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    Physician review websites: The good, the bad, and the technology



    Dr Levine is Practice Director, CCRM New York, and Attending Physician, Lenox Hill Hospital, New York. He has no conflict of interest to report in respect to the content of this article.



    In 2016 it’s hard to imagine opening our wallets without first opening a web page. We are hunter-gathers of crowd-sourced reviews of movies on Rotten Tomatoes, restaurants on Yelp, hotels on TripAdvisor, and technology on CNET. Getting educated and making informed purchases is what it’s all about. Websites such as Amazon cater to our desire to be advised and they place consumer reviews directly below product descriptions.

    It’s no surprise, then, that our patients are also doing their "homework" about us before coming to our offices. A recently published study of online reviews of orthopedic surgeons found that those in academic practice had significantly higher ratings, as did those in practice for 6 to 10 years; neither physician gender nor geographic region played a significant role in online rating scores.1 Similar results have also been published in reviews of urologists whereby no difference in online ratings was found when gender, region, or city size were compared.2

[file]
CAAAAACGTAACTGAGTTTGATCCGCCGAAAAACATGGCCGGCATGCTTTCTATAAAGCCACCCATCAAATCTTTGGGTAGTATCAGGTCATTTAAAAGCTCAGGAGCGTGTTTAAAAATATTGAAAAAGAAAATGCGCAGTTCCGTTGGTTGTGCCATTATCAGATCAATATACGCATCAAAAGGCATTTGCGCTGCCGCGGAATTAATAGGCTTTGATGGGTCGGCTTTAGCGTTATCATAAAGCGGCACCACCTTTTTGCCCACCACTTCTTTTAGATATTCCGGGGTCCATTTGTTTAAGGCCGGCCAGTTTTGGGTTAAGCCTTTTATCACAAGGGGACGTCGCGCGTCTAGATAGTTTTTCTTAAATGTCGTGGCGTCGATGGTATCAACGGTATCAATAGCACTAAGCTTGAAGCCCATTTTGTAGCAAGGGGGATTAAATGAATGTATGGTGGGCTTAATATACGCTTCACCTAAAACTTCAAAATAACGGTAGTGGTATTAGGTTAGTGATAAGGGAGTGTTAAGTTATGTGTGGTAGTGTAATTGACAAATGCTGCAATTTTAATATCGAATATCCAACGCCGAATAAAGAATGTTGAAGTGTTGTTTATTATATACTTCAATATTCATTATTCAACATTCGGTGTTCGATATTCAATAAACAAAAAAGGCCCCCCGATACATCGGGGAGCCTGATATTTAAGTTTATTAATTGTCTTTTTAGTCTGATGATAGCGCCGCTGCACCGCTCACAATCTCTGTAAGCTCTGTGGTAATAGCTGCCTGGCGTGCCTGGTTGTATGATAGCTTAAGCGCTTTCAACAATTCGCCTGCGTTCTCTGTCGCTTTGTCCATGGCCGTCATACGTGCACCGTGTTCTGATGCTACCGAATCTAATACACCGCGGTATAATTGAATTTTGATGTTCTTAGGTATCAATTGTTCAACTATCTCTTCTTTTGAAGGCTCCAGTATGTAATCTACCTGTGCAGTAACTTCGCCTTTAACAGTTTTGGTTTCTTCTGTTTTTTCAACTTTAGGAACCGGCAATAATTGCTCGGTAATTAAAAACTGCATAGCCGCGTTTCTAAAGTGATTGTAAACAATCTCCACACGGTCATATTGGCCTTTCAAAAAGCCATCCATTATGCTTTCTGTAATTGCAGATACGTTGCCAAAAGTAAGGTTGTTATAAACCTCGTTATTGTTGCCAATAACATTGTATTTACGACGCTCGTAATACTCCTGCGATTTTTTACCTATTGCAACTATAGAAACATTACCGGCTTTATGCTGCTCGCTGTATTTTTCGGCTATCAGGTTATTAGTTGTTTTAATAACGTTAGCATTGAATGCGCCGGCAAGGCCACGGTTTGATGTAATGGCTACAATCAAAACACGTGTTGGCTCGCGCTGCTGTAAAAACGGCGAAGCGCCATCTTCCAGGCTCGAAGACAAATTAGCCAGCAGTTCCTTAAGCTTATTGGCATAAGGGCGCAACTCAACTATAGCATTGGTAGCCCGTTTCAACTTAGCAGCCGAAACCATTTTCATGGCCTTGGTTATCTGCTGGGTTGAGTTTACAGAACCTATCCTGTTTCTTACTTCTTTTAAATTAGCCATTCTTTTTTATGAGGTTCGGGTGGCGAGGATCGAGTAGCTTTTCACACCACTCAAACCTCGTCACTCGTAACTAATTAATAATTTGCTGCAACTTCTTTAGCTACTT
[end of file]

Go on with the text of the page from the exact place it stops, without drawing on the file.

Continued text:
In another study of online ratings of orthopedic surgeons, the authors sought to identify key differentiators in overall ranking scores. An analysis of website traffic found that the 8 busiest physician-rating websites were AngiesList.com, EverydayHealth.com, Thirdage.com, Yelp.com, HealthGrades.com, Vitals.com, UCompareHealthcare.com, and RateMDs.com. Upon further analysis, 4 websites were excluded from the study due to "inaccessible or unreliable data," leaving HealthGrades.com, Vitals.com, UCompareHealthcare.com, and RateMDs.com, with 2185 total reviews for their in-depth analysis in a major metropolitan region. The significant variables that led to positive/negative scores were ease of scheduling, time spent with patient, wait time, surgeon proficiency/knowledge, and bedside manner.3

    Interestingly, the authors of both studies found that the average physician had an average score.2,3 In fact, it is the Internet norm for physicians to have favorable reviews! In a 2011 study of nearly 5000 individual online ratings, the average rating was 77/100 on a 100-point scale, 3.8 on a 5-point scale, and 3.1 on a 4-point scale.4 This may be because most patients are content with the care they receive and don't feel compelled to rave or slam a physician. It may also be due to the fact that because there are so many websites, it is hard for the information to be appropriately consolidated into one forum.


    NEXT: The psychology of ratings >>

    Brian A. Levine, MD, MS, FACOG
    Dr. Levine is Practice Director at the Colorado Center for Reproductive Medicine, New York, New York.


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